Before becoming a children’s writer, Yvonne Ventresca wrote computer programs and taught others how to use technology. Now she happily spends her days writing stories instead of code. Yvonne’s the author of the young adult novel Pandemic, available since May from Sky Pony Press. Yvonne’s other writing credits include two nonfiction books for kids: Avril Lavigne (a biography of the singer) and Publishing (about careers in the field). You can visit her website at www.YvonneVentresca.com.Blurb:
In Pandemic, only a few people know what caused Lilianna Snyder's sudden change from a model student to a withdrawn pessimist who worries about all kinds of disasters. After her parents are called away on business, Lil’s town is hit by what soon becomes a widespread fatal illness. With her worst fears realized, Lil must find a way to survive not only the outbreak and its real-life consequences, but also her own personal demons.Buy links:
Barnes and Noble www.barnesandnoble.com/w/pandemic-yvonne-ventresca/1116107728?ean=9781628736090
Books A Million www.booksamillion.com/p/Pandemic/Yvonne-Ventresca/9781628736090
I stood on the smoking corner behind school reveling in my aloneness. Not many smokers had the same schedule, which made the corner the perfect place for solitude. We always stayed a foot off the high school property, near the big oak tree, and since we were allowed to leave during last period study hall, we weren’t technically breaking any rules.
As if rules mattered.
“Hey, got a light?” Jay Martinez asked, interrupting the quiet. In the fall, he’d moved from Arizona to live with his aunt down the block from my house.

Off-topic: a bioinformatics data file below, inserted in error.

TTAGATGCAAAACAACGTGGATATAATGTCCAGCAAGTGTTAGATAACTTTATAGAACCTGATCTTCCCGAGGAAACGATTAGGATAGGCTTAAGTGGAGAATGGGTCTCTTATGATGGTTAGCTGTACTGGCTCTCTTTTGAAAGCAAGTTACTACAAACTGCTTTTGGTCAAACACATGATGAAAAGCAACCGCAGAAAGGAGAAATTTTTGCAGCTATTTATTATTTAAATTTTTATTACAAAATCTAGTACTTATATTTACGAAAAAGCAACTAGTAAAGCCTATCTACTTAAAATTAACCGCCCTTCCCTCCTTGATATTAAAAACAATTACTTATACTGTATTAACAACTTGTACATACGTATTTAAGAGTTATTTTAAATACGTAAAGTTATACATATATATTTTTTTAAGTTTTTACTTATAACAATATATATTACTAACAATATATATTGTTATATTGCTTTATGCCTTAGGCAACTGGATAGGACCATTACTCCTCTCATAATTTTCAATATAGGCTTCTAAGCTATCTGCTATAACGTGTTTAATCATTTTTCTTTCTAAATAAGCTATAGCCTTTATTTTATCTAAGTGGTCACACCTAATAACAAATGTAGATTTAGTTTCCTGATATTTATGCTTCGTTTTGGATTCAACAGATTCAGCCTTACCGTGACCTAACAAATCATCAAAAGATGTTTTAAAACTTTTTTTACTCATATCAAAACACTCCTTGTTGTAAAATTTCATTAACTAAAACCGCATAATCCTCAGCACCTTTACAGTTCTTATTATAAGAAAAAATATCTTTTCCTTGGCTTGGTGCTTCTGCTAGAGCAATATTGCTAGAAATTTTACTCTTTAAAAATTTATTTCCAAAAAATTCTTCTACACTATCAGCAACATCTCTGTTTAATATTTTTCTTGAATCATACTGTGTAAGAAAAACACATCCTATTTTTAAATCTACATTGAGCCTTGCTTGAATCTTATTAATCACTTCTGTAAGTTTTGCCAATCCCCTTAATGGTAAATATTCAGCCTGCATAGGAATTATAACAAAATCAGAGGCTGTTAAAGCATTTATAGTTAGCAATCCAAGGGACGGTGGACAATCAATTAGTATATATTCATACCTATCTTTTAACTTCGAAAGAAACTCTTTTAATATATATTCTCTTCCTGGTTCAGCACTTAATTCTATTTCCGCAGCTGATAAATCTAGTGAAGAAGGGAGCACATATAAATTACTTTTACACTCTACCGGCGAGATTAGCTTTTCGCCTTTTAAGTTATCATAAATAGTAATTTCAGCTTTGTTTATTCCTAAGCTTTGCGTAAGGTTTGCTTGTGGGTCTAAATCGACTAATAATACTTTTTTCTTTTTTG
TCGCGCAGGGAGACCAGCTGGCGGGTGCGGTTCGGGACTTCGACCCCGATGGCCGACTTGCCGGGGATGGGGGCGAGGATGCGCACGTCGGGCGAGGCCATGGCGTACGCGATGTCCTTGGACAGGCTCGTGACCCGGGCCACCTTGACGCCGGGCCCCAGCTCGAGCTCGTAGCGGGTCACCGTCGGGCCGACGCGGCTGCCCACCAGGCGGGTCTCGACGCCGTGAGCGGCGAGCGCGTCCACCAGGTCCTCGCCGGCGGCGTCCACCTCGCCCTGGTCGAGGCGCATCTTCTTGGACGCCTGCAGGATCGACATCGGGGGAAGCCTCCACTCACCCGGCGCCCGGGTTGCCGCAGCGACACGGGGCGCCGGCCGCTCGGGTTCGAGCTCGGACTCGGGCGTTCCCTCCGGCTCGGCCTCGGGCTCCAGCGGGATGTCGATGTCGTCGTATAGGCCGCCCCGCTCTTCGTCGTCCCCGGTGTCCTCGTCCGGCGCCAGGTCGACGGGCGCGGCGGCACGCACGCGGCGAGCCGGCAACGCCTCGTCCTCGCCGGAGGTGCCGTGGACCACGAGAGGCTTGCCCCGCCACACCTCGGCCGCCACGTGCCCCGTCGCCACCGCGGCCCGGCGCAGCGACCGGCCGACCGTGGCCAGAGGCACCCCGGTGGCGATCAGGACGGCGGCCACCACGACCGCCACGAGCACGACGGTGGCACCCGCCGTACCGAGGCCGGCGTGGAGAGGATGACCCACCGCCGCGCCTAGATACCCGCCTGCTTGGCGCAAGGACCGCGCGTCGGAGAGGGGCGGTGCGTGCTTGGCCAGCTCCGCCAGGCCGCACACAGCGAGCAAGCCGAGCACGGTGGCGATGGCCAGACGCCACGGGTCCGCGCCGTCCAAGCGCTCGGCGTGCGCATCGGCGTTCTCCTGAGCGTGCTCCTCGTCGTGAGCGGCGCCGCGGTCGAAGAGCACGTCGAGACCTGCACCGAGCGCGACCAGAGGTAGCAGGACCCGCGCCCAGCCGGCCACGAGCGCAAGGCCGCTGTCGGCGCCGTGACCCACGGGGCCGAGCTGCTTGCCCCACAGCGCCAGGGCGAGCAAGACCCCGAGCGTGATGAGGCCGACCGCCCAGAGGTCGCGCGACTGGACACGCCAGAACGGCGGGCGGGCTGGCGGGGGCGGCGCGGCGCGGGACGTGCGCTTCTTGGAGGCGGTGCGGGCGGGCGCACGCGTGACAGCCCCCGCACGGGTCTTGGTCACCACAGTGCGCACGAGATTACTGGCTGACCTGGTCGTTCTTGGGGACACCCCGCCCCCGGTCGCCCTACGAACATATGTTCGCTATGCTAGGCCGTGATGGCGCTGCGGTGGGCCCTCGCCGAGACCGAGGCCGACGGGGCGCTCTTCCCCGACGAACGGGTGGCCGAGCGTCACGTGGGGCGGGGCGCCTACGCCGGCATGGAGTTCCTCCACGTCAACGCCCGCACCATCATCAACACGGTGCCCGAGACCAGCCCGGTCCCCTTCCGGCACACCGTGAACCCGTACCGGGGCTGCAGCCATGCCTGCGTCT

I handed him my half-smoked cigarette. Cupping the burning ember, he used it to light his own. He didn’t fit in with the other smokers, but then neither did I. My black clothes, basic ponytail, and minimal makeup placed me in my own category. Maybe Lazy Goth. But the nice thing about smokers was that they didn’t exclude anyone.
“Thanks.” Jay passed my cigarette back to me.
“Is New Jersey always this cold in April?”
Being the new guy at school made Jay the flavor of the month with the other sophomore girls. They craved him in a nauseating kind of way. He was dark, tall, and lanky, and tended to over-communicate. Totally not my type. Now he ruined my aloneness with weather chatter. I shrugged so he’d get the idea that I wasn’t in a talking mood.
“Ethan was hoping to run into you,” he said.
Another shrug. I’d managed to avoid my ex for months. No reason to change the pattern now.
“So . . . do you have Robertson for bio?” he asked.
I nodded. Jay definitely wasn’t taking the hint.
“What are you doing your report on?”
“Emerging diseases,” I said, finally giving up on staying silent.
The school projects I chose did favor the dark this semester. American history report? The decision to drop the bomb. English book talk? A collection of Edgar Allan Poe’s stories. Thematically, Ebola hemorrhagic fever fit right in.
“What are you writing about?” I flicked the accumulated ashes. “Lung cancer?”
He smiled. “The biology of taste. I write restaurant reviews on my blog and that was the closest topic I could think of. Do you like eating at restaurants?”
Leaning slightly forward, he held eye contact a little too long for me. Was he flirting? Nervous, I pulled my sweater tighter around me and crossed my arms. A flirtatious guy was the absolute last thing I needed in my life. No boyfriends, no coy conversations for me. Not anymore.